Originally Posted by veedubfreak
Ok i'm going to save you a LOT of headache. When you first get into the bios, press ctrl-f1. This will open up the extra options in the bios. Next, set the memory frequency to 2.0, you might think its not there, but it is, its just in the wrong order. It goes 2.5 > 3.0 > 2.0. This will set your memory to run synchronous with your FSB. Next set the voltages to this.
CPU = 1.35v
FSB = +.1V
Memory = +.2V
Save your settings, reboot and keep an eye on temps. Keep in mind all of these settings assume you have a G0 stepping version of the q6600. If so, you should be able to run 3.6ghz at these settings. BUT if you want orthos/prime stability, you are going to have to boost the voltage a bit more. If you have any other questions shoot me a pm.
FYI i just replaced my ds3r with the 680i board for SLI so i have 3 months experience playing with the ds3r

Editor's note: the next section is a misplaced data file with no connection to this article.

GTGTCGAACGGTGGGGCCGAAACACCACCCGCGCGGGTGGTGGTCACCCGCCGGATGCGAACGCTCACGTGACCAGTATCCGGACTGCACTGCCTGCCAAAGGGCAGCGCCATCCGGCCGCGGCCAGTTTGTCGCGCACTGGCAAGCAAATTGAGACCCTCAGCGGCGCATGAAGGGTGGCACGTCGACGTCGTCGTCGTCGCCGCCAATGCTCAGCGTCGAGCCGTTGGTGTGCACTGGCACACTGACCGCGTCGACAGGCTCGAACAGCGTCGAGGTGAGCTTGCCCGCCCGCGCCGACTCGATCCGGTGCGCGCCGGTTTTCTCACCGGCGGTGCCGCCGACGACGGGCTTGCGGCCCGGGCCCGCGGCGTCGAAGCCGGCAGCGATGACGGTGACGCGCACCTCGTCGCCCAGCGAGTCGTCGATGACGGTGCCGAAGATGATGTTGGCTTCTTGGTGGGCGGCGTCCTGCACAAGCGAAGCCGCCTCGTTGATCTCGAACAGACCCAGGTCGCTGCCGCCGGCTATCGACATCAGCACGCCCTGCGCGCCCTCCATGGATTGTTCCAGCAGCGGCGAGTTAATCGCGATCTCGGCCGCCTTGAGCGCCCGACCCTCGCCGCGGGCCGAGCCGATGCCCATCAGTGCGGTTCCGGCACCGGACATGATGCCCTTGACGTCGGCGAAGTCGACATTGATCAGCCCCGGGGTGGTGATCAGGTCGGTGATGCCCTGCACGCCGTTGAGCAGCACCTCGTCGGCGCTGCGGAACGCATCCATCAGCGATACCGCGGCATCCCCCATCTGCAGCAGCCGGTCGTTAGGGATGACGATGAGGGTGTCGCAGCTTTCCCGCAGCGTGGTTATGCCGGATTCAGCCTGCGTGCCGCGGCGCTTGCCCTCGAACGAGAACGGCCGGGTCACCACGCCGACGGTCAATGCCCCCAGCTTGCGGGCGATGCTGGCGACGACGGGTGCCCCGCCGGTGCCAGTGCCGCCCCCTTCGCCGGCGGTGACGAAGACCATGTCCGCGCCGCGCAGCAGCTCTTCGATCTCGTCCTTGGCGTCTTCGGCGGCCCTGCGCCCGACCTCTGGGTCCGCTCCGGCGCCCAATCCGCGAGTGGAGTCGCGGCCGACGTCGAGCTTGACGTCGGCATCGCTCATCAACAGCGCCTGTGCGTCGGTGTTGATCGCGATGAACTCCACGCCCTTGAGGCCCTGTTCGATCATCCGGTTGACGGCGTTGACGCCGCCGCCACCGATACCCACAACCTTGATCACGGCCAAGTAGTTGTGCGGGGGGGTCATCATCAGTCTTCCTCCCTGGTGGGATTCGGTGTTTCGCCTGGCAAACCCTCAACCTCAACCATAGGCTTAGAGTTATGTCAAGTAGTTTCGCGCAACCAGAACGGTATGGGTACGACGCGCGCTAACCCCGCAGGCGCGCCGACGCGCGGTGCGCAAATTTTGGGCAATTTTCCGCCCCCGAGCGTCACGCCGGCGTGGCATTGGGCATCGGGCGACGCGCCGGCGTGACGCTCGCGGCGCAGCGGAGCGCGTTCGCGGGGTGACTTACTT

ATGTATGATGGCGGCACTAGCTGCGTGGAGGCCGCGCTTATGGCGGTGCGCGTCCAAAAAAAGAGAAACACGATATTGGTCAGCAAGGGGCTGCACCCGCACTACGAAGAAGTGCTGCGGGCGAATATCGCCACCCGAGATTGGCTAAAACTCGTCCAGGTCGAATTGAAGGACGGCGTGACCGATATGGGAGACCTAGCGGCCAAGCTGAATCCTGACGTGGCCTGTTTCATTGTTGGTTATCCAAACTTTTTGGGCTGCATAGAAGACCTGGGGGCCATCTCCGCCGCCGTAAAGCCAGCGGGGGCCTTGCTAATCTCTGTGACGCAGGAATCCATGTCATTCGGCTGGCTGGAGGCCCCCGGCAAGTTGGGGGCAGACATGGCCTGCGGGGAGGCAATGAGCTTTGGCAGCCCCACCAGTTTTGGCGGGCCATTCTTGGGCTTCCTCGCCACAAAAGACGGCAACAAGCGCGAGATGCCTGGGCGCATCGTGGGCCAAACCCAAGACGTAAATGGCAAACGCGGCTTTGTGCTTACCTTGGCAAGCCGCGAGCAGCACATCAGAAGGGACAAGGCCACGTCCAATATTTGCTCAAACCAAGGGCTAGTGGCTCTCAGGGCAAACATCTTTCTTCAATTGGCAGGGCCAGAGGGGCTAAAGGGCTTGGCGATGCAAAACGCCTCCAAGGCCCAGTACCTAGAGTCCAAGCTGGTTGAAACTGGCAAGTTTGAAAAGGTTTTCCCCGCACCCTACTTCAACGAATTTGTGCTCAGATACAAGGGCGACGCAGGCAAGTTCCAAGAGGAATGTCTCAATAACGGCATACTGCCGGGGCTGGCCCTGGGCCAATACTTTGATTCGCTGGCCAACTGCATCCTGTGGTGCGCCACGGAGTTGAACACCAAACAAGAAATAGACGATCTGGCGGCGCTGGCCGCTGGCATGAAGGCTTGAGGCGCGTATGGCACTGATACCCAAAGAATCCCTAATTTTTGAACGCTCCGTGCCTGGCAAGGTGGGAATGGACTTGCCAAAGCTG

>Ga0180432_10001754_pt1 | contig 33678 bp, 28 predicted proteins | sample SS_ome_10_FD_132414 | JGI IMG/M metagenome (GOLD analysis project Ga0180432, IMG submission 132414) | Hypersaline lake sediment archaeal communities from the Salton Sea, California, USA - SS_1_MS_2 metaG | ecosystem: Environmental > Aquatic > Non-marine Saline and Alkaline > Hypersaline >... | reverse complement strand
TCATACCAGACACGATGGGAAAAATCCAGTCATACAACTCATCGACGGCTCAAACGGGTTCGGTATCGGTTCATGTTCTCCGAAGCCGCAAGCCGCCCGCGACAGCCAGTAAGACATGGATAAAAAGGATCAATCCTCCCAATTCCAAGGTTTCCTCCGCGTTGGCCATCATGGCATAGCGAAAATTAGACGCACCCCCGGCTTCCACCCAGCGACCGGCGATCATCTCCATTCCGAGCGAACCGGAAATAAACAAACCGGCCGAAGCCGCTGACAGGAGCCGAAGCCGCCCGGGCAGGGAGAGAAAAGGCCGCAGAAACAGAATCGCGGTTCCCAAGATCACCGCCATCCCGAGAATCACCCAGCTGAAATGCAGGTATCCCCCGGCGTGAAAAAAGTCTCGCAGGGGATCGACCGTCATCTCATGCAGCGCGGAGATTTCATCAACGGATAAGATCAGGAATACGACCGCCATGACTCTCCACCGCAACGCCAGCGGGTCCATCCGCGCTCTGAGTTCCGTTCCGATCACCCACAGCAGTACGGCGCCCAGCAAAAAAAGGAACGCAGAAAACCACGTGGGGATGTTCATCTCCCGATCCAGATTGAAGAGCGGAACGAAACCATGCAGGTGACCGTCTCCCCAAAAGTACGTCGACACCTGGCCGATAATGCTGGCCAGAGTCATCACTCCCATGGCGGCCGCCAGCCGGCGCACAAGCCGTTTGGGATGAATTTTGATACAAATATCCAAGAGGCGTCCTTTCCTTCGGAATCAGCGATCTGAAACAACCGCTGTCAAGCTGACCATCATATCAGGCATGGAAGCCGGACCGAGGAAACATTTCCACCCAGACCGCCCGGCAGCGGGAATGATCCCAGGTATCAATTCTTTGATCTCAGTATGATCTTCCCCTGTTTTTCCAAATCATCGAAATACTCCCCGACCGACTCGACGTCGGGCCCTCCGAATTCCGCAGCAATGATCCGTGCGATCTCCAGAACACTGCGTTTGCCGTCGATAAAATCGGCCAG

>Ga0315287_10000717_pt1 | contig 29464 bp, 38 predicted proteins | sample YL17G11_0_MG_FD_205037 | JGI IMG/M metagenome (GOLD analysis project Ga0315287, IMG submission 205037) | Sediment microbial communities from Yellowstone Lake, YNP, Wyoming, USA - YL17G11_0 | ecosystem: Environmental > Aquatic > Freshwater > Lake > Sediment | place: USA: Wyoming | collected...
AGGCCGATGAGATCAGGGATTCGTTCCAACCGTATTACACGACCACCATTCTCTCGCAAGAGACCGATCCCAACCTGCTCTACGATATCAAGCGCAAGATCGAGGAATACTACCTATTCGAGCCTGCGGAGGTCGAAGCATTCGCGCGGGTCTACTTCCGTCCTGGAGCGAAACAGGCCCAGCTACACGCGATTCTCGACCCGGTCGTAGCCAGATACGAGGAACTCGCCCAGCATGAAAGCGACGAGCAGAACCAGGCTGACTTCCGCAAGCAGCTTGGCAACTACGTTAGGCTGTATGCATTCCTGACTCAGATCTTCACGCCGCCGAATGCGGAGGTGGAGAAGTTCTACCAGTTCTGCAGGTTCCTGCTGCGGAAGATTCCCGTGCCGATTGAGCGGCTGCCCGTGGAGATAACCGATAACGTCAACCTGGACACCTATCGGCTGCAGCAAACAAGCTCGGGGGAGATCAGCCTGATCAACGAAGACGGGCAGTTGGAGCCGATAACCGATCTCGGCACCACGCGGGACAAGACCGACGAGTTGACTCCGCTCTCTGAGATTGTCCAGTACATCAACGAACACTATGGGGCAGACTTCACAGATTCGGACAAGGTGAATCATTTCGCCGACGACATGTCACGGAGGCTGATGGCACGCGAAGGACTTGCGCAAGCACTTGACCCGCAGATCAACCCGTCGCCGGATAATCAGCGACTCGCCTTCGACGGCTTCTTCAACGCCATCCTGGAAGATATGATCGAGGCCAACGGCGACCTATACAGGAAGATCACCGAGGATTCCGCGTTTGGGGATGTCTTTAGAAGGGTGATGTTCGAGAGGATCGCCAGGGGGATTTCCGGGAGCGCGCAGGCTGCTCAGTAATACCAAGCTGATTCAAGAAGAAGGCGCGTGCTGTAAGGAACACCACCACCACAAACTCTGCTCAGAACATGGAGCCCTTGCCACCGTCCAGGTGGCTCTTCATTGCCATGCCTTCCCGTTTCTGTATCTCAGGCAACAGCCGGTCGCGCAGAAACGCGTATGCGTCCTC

The CPU voltage or better known as the "Vcore" is the main voltage of your CPU. This is what gives more juice to your CPU to let it overclock higher, but at the same times adds a great increase in power consumption. As long as temps are safe, the Vcore on the next chips is safe until around 1.55 I would suggest. Anything higher, even if temps are low will slowly deteriorate the chip faster I would think. However on a Quad even with a Tuniq there is no way you will have safe temps at those volts.
The FSB voltage is a very weird option...i can't even explain it well myself other than to tell you to try all the different voltage options to see which offers the best stability.
The Northbridge/Southbridge voltage increases voltage on the NB/SB chips to offer stability on very high overclocks...most of the time on the new P35 boards unless you are racking up a very high overclock you won't have to touch it, however it never hurts to add a +1 for extra stability is what I always do.
The RAM(memory as he said) voltage basically is self-explanatory. It adds extra voltage to your ram from the standard to increase the ram's overclockability, it will also help you get tighter timings. Find out what the standard voltage of your ram is and add however many to get to 2.1v which is mostly everyones safe amount.
Those are the basics